The government’s long-awaited Special Educational Needs and Disabilities (SEND) Review, now a Green Paper for consultation, has been published today by the Department for Education.
Catch22, a provider of specialist and alternative provision (AP) education through its independent schools and academies, has long been an advocate of good quality support and delivery, in both specialist and mainstream schools, for children with SEND.
Led by Will Quince, Under Secretary of State at the Department for Education, the review’s main aims are to provide an overarching picture on the UK’s current SEND system, and “improve the services available to families who need support and equip staff in schools and colleges to respond effectively to their needs”. The proposals are backed by new £70 million funding to implement them.
As well as this, and of particular importance to Catch22, its ambition is to end the ‘postcode lottery’ children with SEND often face. A staggering 27% of pupils with SEND are eligible for free school meals compared to 12% of pupils without SEND, highlighting that SEND support must come hand in hand with support across the entire welfare cycle.
Jane Reed, CEO of Catch22 Education, said:
“Every parent wants the best for their child and every parent knows their child best of all. Therefore, a SEND system that values authentically the voice and view of parents and children in decision-making will deliver better outcomes.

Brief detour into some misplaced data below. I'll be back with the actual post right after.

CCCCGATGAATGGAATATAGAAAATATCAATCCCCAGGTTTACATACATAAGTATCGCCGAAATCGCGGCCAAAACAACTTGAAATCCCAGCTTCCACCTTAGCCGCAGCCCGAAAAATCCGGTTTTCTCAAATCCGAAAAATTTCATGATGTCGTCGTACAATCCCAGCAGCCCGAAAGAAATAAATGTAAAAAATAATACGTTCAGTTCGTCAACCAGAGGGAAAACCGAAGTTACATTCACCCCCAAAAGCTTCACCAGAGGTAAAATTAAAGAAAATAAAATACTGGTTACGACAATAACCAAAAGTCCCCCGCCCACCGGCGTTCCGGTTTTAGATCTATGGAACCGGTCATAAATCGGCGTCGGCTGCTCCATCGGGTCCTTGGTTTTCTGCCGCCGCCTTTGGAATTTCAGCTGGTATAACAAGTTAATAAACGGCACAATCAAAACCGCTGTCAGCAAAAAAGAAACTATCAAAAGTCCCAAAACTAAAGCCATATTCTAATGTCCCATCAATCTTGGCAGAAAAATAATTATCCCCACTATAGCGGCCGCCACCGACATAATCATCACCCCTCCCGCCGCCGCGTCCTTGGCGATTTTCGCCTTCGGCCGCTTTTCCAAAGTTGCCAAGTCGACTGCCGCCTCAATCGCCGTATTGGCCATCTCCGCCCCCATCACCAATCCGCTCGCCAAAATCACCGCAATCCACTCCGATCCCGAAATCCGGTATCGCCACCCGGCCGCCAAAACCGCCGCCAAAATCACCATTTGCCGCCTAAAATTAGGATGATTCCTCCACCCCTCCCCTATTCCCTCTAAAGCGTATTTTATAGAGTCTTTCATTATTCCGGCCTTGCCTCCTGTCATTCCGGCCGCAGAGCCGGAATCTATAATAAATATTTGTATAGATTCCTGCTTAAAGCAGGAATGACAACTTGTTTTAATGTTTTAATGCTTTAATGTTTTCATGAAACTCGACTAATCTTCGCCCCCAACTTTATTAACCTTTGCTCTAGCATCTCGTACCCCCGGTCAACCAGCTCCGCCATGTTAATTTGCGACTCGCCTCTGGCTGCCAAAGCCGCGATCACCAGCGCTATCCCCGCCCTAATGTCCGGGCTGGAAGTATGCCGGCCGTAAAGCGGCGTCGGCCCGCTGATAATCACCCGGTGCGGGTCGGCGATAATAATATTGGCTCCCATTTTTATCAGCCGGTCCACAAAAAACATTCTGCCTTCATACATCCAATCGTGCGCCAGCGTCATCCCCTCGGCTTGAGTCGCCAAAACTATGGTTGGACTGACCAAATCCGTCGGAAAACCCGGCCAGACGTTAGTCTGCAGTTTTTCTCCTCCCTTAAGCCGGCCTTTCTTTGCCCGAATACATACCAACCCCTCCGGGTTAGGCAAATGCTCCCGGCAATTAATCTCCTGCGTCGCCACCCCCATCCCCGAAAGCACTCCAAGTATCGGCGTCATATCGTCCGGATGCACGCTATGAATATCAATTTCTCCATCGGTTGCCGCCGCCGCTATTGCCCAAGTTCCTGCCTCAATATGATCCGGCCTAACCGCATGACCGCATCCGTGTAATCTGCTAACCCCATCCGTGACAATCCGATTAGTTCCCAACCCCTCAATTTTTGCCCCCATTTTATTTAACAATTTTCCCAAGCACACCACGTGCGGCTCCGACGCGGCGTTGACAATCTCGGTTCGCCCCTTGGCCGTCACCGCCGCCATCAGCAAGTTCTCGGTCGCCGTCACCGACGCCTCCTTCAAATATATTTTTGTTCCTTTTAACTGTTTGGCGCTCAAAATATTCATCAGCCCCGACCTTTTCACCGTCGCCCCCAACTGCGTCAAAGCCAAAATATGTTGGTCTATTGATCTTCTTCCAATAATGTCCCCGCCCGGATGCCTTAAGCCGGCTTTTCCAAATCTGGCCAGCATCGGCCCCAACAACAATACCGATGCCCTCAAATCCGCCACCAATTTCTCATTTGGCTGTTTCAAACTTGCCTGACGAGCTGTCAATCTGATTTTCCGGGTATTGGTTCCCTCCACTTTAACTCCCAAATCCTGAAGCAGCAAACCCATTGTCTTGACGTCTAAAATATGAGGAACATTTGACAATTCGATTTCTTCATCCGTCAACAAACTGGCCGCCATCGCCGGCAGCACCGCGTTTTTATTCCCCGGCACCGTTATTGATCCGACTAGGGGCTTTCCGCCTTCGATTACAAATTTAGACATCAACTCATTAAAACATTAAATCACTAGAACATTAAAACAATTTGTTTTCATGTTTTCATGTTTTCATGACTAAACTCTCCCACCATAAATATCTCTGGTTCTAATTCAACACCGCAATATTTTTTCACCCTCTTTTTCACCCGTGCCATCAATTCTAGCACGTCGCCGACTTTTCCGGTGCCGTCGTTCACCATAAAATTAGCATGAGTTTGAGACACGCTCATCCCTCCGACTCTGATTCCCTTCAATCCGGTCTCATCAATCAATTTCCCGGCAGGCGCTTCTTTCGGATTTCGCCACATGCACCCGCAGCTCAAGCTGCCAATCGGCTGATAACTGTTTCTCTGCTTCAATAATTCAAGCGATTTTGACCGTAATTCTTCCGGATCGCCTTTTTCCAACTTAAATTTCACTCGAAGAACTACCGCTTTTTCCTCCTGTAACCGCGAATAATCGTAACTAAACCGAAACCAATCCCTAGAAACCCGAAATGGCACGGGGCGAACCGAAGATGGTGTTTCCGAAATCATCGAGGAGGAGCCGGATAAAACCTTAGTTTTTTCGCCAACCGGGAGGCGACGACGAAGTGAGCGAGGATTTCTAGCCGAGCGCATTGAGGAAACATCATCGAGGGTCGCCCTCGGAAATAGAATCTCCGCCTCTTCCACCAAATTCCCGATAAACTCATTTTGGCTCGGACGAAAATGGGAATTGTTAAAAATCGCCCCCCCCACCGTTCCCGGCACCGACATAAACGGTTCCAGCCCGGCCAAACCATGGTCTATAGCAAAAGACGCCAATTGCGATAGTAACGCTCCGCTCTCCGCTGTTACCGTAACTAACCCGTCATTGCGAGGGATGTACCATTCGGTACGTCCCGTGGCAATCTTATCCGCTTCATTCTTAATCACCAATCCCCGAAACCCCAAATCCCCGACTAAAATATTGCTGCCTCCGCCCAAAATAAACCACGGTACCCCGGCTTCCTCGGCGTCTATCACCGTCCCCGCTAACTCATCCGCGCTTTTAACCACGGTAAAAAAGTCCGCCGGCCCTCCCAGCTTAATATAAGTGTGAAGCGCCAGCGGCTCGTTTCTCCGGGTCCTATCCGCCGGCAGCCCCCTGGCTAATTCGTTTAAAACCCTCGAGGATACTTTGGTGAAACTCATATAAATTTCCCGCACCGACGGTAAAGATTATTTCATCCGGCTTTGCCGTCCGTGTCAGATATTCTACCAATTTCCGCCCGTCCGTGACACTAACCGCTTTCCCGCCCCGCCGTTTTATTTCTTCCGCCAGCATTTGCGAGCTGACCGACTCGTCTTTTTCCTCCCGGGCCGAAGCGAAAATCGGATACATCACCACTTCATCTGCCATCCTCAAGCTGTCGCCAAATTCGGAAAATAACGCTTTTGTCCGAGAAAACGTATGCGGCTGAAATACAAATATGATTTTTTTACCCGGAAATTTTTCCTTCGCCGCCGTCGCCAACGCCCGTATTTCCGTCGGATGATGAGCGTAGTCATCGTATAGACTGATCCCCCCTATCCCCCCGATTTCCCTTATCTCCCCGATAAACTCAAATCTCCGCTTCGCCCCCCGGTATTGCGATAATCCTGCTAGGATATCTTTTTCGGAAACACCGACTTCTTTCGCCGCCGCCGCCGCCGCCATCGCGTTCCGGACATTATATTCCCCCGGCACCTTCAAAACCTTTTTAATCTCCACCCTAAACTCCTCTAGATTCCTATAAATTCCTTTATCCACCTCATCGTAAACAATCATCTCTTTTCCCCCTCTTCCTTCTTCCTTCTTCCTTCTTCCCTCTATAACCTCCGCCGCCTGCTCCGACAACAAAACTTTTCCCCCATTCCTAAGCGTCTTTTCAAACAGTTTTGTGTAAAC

“A system that meets the needs of the most vulnerable child is a system that meets the needs of every child.
“It is essential that the new national strategy secures consistency and coherence in the local offer, funding and access to personalised and integrated SEND support that works well and is of good quality across education, health and social care; with clear accountability for services or provision to work better where this is needed.”
The report is hopeful in its ambitions to simplify the current SEND and Alternative Provision system into one which is single, national and integrated, and in turn improve the outcomes for children and young people with SEND.
“It is brilliant that the new Code of Practice has regard to the requirements of the United Nations Convention on the Rights of the Child and on the Rights of Persons with Disabilities. All of our Catch22 schools are Rights Respecting Schools.”